Tatiana Swiderski, 25, is suing the trendy clothing chain, citing sexual discrimination, claiming honchos and security guards at the store near 43rd Street fail to protect female staffers by putting them in the “line of fire” to be groped and harassed by male customers.
“I wanted to prove to myself that I could make it in New York,” the tall, leggy Los Angeles native told The Post on Monday. “It was my first job here, and I really wanted to make it work.”
In her Manhattan federal court suit, Swiderski claims she was twice “violated” in November 2013 by male customers — including one who “licked her face” while trying to pull down the front of her dress to expose her breasts and another who secretly videotaped up her skirt from below an open, see-through staircase.
She says store managers and security guards not only refused to report the incidents to police — or put in a policy to protect workers from such incidents — but moved her to a cold “unheated” stock room during the winter after she went to the cops.
And when she complained to bosses about the stock-room assignment, she was told “stop complaining because, ‘At least now people can’t molest you,’” states the suit, which was filed Friday.
Swiderski, who lives in Greenpoint, Brooklyn, claims she’s no longer comfortable “in public” but is banking on the lawsuit being a “great opportunity” to “take some power back.”
“I have a certain terror I never had in LA being out in public, especially alone — even in my own neighborhood at night,” added Swiderski.
Her lawyer, Christopher Van De Water of the Arcé Law Group in Manhattan, said it’s common knowledge that men lurk on nearby couches to watch women walk up the Midtown shop’s staircase.
He also said a female manager told his client that other women staffers had been similarly “violated” and that Urban Outfitters does not have a policy for reporting incidents of such perverted behavior to cops.
The first alleged incident involved a man she claims was caught by a security guard using his cell phone to videotape up her and other female staffers’ skirts as they walked up the staircase.
Swiderski claims the guard told her to keep her mouth shut and not report the incident to cops or store brass — and also bluntly asked, “What are you wearing under your skirt?” the suit says.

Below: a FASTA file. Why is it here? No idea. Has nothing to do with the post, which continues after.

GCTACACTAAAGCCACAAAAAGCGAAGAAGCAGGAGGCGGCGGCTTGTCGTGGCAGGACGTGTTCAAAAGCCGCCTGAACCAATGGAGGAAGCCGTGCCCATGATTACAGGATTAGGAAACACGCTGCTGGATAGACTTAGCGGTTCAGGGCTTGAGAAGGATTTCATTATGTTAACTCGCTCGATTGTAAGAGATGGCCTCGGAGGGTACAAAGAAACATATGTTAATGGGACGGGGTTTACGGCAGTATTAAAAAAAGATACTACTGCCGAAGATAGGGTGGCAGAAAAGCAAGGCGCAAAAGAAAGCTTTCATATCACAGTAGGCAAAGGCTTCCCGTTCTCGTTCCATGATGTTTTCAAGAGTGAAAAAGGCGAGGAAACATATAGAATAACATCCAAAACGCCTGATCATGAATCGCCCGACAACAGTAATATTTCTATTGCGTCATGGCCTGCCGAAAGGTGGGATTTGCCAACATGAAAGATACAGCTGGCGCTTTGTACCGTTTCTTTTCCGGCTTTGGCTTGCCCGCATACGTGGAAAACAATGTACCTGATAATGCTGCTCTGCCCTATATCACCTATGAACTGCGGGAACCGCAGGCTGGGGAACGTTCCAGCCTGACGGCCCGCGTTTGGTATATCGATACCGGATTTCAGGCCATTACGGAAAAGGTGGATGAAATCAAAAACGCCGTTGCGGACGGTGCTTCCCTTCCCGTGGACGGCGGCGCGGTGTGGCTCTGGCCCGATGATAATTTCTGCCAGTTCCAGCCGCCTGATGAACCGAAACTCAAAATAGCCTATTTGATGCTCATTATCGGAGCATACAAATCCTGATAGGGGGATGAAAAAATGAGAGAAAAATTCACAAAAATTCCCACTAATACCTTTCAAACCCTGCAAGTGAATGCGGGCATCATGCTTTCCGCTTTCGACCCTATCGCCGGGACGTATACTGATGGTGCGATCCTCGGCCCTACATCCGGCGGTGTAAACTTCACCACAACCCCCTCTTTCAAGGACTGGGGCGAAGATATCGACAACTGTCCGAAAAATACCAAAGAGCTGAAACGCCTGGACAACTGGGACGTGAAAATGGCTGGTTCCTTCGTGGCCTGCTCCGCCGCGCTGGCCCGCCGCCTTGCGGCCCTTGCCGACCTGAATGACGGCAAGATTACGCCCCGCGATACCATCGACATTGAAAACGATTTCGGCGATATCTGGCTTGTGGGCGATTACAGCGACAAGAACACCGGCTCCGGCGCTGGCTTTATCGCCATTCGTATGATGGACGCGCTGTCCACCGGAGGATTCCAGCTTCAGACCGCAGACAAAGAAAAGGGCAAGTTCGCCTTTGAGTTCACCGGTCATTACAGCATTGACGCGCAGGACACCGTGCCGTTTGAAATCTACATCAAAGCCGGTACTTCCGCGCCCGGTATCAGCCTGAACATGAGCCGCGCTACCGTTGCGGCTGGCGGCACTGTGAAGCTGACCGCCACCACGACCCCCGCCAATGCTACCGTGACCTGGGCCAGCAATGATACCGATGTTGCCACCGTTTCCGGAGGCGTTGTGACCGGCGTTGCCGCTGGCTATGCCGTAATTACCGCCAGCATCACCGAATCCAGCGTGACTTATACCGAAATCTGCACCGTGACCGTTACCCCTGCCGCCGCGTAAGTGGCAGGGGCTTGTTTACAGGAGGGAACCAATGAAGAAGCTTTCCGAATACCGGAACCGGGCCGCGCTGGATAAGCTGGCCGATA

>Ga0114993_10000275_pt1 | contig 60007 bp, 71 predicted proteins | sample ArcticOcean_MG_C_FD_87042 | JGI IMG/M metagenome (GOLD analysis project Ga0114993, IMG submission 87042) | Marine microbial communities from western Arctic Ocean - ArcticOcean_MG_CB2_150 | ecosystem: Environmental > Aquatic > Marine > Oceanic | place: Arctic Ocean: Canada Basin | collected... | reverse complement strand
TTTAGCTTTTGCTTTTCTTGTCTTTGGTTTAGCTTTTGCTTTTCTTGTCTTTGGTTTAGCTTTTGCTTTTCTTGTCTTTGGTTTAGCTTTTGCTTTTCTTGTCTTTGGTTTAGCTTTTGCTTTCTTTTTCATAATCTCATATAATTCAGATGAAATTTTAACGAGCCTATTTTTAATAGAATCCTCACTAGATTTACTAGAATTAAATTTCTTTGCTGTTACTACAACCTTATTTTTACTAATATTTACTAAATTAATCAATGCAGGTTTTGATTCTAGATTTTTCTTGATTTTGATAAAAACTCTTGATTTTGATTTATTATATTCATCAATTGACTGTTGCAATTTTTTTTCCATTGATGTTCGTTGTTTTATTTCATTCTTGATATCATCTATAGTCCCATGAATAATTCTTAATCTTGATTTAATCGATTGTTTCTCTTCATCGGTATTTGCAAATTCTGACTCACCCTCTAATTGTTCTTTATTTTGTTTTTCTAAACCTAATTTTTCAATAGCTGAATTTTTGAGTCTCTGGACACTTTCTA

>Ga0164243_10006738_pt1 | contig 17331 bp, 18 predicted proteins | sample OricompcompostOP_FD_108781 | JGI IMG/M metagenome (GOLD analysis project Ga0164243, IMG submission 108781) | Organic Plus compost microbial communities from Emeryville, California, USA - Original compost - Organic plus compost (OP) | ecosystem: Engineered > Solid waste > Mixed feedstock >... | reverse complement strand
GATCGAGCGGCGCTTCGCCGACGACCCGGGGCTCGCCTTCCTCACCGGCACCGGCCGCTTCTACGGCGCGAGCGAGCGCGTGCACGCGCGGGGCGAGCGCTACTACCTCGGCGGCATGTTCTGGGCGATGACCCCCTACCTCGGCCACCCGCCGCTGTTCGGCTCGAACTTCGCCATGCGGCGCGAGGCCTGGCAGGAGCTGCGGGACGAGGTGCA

When Swiderski ignored the guard and told store manager Christopher Morris, he responded, “It’s a big city, and you’re a pretty girl, what did you expect?”
A few days later, she claims she broke into tears after several shoplifters were “violently” tackled by security and cops were then called to the scene to arrest them.
“I went to the bathroom, and I cried because I felt really hurt that merchandise was more important than what happened to me,” she said.
She says she was “attacked” a few weeks later by a “young” male teen who sought her assistance finding the men’s department.
“He grabbed my face and starting pulling my lip up and screaming at me, like, ‘Let me see your teeth. I want you to smile,’ and then he licked the side of my cheek and mouth,” Swiderski said. “When I pushed away, he took that as an opportunity to grab the front of my dress, pull it down and try to get my chest out.
“I could not make my voice come out of my mouth. I couldn’t believe it was happening. I just turned and ran.”
After fleeing to safety and reporting the attack, the man was “simply escorted out of the store” without further action taken, the suit says.
When she asked why cops weren’t called, a security guard allegedly said the man “was obviously retarded” and warned her that she “could get in trouble” for leaving her working zone in store.
Swiderski later reported the incidents to police herself — only to be told there was nothing they could do because the store didn’t take action or provide them information.
The suit also accuses security guards of unnecessarily patting her down all over her body under the guise that they were conducting routine checks for shoplifted items.
The suit doesn’t name Morris as a defendant but accuses him of sexually harassing Swiderski, including one incident in which they accidentally bumped into each other and he allegedly looked her up and down before “suggestively” saying, “You never have to be sorry for bumping into me like that.”
Morris declined comment, but Urban Outfitters spokeswoman Crystal Carroll issued a statement claiming the company “abhors unlawful discrimination and harassment and has policies which prohibit such conduct in the workplace”
“The company takes these matters very seriously and is currently investigating the allegations made in the complaint,” Carroll added.